A court in Northern Ireland has delivered a landmark ruling finding Christian-owned Ashers Baking Company guilty of discrimination for refusing to make a cake carrying a pro gay slogan.
The Belfast-based firm said they would not make a Sesame Street cake which celebrated gay marriage, because it conflicted with the owners' religious beliefs.
Gareth Lee, whose order was declined by the company, had the case against the McArthur family-owned business brought by The Northern Ireland Equality Commission.
Giving her ruling at Belfast County Court today, district judge Isobel Brownlie said: "The defendants have unlawfully discriminated against the plaintiff on grounds of sexual discrimination.
"They are in a business supplying services to all. The law requires them to do just that."
"This is direct discrimination for which there can be no justification."
The dispute began in May 2014, when Gareth Lee, a long-time gay rights activist with QueerSpace and the PCS Union, asked for the cake to be decorated with the familiar Bert and Ernie characters in an embrace, with the slogan 'Support Gay Marriage' for a private function marking International Anti Homophobia Day.
Ashers Bakery refused to make the requested order and instead offered a refund.
But while Judge Brownlie said she was satisfied the McArthur family had "genuine and deeply held religious beliefs", she claimed they must have been aware of the ongoing same sex marriage debate and that Mr Lee was gay.
In advance of legal action being sought against the company, the manager of the business, Daniel McArthur, said in a statement released through the Christian Institute: “We are Christians and our Christianity reaches to every point of our lives, whether that’s at home or in the day-to-day running of the business.
“We thought that this order was at odds with our beliefs, certainly was in contradiction with what the Bible teaches.”
Karen McArthur, who founded Ashers Baking Company with her husband Colin, said she initially accepted the order to avoid a confrontation but, as a born-again Christian, knew in her heart that she could not fulfil the request.
After discussing the issue with her husband and son Daniel, she telephoned Mr Lee and informed him the cake would not be made.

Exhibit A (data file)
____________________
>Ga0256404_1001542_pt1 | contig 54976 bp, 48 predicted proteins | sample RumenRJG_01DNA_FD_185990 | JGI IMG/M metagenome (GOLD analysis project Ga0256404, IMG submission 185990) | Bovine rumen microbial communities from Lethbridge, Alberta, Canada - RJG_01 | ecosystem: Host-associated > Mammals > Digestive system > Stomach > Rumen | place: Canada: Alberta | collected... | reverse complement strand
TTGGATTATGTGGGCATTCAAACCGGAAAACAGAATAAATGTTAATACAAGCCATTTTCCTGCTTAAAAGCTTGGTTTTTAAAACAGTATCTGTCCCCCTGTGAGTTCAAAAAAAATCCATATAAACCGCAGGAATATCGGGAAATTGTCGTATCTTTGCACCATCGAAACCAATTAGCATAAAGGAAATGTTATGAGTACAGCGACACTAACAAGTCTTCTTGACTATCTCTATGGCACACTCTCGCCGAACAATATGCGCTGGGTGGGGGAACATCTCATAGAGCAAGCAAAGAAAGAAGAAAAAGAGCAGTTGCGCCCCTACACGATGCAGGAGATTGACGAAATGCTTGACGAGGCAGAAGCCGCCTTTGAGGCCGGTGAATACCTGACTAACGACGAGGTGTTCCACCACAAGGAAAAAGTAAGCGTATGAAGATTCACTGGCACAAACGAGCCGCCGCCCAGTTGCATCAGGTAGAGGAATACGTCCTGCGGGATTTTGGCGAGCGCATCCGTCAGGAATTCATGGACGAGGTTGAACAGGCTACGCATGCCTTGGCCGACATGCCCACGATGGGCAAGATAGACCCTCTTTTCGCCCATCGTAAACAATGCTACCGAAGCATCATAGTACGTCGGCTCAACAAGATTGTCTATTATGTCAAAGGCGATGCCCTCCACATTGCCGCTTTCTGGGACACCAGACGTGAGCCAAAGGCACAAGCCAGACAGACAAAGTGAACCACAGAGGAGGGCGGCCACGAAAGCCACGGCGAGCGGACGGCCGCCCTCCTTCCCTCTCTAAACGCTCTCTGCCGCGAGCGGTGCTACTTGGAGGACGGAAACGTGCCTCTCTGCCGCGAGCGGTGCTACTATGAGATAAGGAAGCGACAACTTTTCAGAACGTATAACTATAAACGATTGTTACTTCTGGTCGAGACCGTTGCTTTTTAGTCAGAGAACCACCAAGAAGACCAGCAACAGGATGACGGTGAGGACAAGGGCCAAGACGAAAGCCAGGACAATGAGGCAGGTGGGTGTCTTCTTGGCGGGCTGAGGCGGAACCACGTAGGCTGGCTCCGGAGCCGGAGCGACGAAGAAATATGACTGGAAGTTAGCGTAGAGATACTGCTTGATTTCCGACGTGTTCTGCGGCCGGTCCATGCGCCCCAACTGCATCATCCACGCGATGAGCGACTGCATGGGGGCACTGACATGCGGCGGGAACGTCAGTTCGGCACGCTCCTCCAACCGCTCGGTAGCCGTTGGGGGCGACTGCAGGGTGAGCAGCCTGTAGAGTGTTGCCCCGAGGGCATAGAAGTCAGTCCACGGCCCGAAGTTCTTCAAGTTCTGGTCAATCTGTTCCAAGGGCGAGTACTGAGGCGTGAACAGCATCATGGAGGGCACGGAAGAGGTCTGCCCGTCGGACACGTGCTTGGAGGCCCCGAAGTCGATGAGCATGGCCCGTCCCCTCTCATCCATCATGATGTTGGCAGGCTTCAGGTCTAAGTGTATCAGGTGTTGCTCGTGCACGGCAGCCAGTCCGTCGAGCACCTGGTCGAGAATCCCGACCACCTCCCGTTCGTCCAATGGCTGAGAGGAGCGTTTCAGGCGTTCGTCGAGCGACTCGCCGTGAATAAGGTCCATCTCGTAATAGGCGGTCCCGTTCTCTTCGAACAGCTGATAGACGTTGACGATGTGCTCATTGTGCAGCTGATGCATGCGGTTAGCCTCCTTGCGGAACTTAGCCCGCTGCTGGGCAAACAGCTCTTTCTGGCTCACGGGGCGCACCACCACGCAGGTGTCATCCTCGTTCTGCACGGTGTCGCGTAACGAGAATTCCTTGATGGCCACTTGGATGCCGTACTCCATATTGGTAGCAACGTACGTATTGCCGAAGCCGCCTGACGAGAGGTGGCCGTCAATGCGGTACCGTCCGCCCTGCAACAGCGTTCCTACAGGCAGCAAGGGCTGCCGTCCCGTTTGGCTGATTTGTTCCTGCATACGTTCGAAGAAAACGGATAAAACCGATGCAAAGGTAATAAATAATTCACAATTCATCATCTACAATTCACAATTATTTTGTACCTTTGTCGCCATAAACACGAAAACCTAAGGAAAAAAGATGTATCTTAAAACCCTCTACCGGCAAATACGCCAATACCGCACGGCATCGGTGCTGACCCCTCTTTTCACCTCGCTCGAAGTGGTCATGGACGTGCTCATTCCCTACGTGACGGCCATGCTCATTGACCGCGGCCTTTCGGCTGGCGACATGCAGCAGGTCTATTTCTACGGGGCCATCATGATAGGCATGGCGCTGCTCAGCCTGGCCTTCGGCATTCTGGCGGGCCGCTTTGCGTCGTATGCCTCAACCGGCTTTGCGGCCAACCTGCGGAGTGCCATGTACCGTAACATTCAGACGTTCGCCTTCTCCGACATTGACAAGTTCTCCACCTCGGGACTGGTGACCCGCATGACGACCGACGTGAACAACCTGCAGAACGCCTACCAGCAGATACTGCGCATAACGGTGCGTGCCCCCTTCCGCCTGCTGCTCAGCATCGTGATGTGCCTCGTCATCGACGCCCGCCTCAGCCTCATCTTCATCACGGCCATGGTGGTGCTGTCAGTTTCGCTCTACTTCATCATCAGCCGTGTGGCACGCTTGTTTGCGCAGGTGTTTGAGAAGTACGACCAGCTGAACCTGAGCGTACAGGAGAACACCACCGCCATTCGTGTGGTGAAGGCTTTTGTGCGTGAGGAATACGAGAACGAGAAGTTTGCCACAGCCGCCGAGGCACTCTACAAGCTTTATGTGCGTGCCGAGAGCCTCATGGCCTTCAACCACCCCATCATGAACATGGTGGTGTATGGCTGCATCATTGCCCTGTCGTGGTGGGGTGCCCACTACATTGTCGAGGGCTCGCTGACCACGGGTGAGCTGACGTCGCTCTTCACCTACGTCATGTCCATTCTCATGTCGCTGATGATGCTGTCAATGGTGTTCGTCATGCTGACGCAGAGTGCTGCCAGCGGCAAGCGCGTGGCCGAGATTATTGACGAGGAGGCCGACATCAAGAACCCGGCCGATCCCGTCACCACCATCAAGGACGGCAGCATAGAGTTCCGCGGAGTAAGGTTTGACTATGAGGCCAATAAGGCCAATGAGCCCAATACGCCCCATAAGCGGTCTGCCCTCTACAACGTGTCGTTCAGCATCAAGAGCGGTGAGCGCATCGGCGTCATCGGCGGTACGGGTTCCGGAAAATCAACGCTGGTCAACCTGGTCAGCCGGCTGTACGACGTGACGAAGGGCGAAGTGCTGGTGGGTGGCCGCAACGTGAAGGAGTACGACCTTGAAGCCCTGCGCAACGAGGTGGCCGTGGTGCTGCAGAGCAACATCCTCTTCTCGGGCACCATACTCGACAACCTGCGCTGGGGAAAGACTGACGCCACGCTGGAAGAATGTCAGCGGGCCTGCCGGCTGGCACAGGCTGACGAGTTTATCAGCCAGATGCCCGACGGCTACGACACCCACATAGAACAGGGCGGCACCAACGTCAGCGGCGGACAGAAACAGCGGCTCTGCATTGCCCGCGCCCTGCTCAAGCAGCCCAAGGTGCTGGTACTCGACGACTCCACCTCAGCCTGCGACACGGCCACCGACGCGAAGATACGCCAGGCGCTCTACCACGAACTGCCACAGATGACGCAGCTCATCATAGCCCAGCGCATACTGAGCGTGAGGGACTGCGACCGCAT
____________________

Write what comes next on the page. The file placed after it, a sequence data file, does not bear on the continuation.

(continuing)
Judge Brownlie told the court she believed that if a heterosexual person had ordered a cake with graphics promoting "heterosexual marriage" or simply "marriage", the order would have been fulfilled.
"I have no doubt that such a cake would have been provided. It is the word gay that the defendants took exception to," she said.
The company were ordered to pay £500 in damages plus legal costs.
Gay marriage remains a divisive issue in Northern Ireland, as same-sex unions are still not recognised. The devolved Assembly at Stormont has repeatedly rejected attempts to have it legalised.
The cake row has also prompted Democratic Unionists to propose a controversial conscience clause in equality legislation - a move Sinn Fein has vowed to veto.
But while today's ruling signals a halt to the argument that has taken almost a year to resolve, the verdict of the Twitteratti is still very much out.
Some backed the couple:
Should a Christian company not be promoting equality and acceptance... Much like Christ did? Just a thought. #Ashers— Paul Dickson (@Paul_DicksonUK) May 19, 2015
Delighted at #Ashers verdict.
Let's keep challenging those using religion as an excuse to dehumanise & restrict rights of #LGBT community.— Rah (@francosoup) May 19, 2015
NI Christians are not being persecuted, they are making a mockery of those who are persecuted. Nothing more than ill-raised bigots #Ashers— Grainne Donaldson (@Gbegz) May 19, 2015
would you allow a christian to refuse to sell a cake for a muslim wedding? no because discrimination is discrimination #ashers— lana (@arctictay) May 19, 2015
Following the #Ashers verdict let us pray for a change in the law as freedom of conscience and ultimately our democracy are at stake.— Andrew Perry (@andperry256) May 19, 2015
While others came down on the side of Ashers:
I'm tempted to fly to Northern Ireland just to visit an #ashers bakery & buy some cakes to support them.— Martin Wickens (@mnwickens) May 19, 2015
The #Ashers decision compels someone actively to promote something they a) disagree with & b) is actually not legal in Northern Ireland— Tim Stanley (@timothy_stanley) May 19, 2015
The Twitter jury, it seems, is very much out.